3Describes an option with no intrinsic value. A call option is out of the money (OTM) if its strike price is above the price of the underlying stock. A put option is OTM if its strike price is below the price of the underlying stock.

4An options position composed of either all calls or all puts, with long options and short options at two different strikes. The options are all on the same stock and of the same expiration, with the quantity of long options and the quantity of short options netting to zero.

5A measure of an options contract's sensitivity to time passing one calendar day. For example, if a long put has a theta of –0.02, the options contract's premium will decrease by $2.

6Gives the owner the right, but not the obligation, to sell shares of stock or other underlying assets at the option's strike price within a specific time period. The put seller is obligated to purchase the underlying at the strike price if the owner of the put exercises the option. In the case of an index option, it's a cash-settled transaction with no underlying asset changing hands.

Options carry a high level of risk and are not suitable for all investors. Certain requirements must be met to trade options through Schwab. Please read the options disclosure document titled Characteristics and Risks of Standardized Options before considering any options transaction. Supporting documentation for any claims or statistical information is available upon request.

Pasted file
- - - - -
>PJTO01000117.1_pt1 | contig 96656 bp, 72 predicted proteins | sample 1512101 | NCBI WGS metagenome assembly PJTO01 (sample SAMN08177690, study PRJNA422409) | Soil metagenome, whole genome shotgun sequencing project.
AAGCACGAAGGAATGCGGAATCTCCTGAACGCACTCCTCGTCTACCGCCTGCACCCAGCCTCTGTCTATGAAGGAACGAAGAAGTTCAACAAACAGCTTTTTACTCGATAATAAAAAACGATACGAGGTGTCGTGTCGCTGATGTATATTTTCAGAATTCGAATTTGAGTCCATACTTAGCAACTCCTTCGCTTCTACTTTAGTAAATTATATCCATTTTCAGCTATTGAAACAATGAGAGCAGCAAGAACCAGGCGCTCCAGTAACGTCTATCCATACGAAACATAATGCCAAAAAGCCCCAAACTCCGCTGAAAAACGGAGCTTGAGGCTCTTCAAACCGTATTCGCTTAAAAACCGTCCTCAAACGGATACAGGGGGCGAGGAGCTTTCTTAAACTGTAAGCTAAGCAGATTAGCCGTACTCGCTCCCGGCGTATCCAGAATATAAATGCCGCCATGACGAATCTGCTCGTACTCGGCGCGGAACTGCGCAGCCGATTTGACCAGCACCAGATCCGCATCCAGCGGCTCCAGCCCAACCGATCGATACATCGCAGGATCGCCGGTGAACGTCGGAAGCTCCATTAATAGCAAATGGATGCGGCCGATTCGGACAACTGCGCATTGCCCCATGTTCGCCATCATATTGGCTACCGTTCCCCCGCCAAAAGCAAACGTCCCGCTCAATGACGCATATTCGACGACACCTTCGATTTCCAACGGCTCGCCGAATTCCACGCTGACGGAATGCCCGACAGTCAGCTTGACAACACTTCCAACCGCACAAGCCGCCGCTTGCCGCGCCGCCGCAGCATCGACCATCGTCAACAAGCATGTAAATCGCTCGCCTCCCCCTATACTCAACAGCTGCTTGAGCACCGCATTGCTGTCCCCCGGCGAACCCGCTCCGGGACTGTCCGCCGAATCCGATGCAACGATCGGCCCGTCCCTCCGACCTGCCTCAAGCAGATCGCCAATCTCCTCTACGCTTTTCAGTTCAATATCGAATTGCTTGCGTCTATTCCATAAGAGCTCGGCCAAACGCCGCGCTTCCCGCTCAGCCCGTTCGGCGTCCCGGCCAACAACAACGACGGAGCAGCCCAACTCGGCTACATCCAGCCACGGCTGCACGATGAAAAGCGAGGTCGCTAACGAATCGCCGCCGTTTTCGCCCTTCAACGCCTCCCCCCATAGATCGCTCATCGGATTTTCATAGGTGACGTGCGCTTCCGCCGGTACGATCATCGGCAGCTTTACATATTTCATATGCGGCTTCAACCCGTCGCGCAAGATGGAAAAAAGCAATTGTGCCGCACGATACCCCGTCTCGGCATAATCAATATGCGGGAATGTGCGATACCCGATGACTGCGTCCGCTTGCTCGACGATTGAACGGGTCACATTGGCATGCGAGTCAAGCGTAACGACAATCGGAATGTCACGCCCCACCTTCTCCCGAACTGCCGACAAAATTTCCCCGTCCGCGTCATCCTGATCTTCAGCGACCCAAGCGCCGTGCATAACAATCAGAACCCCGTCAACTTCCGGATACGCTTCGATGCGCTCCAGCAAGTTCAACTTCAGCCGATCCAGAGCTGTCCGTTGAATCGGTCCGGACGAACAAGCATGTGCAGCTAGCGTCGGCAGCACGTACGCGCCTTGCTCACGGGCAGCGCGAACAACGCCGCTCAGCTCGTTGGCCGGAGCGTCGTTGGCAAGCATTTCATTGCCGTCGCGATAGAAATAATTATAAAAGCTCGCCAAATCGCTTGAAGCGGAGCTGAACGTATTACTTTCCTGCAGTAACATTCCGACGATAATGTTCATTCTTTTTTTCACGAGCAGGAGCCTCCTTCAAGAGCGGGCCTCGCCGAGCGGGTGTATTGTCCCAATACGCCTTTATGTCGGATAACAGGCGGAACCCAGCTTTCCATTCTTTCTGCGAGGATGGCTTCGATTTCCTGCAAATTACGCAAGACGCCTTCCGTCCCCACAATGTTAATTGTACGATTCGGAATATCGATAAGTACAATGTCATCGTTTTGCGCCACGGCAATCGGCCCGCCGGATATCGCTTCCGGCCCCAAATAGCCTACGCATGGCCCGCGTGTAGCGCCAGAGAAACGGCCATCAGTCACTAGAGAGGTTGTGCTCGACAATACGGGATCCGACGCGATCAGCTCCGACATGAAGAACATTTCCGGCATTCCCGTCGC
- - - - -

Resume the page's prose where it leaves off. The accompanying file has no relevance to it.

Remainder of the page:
Uncovered options strategies involve potential for unlimited risk and must be done in margin accounts. Spread trading must be done in a margin account. Multiple-leg options strategies will involve multiple transaction costs.

Commissions, taxes, and transaction costs are not included in this discussion but can affect the final outcome and should be considered. Please contact a tax advisor for the tax implications involved in these strategies.

This material is provided for general informational purposes only and should not be considered an individualized recommendation or personalized investment advice. The investment strategies mentioned here may not be suitable for everyone. Each investor needs to review an investment strategy for his or her own particular situation before making any investment decision.

Examples provided are for illustrative purposes only and not intended to be reflective of results you can expect to achieve.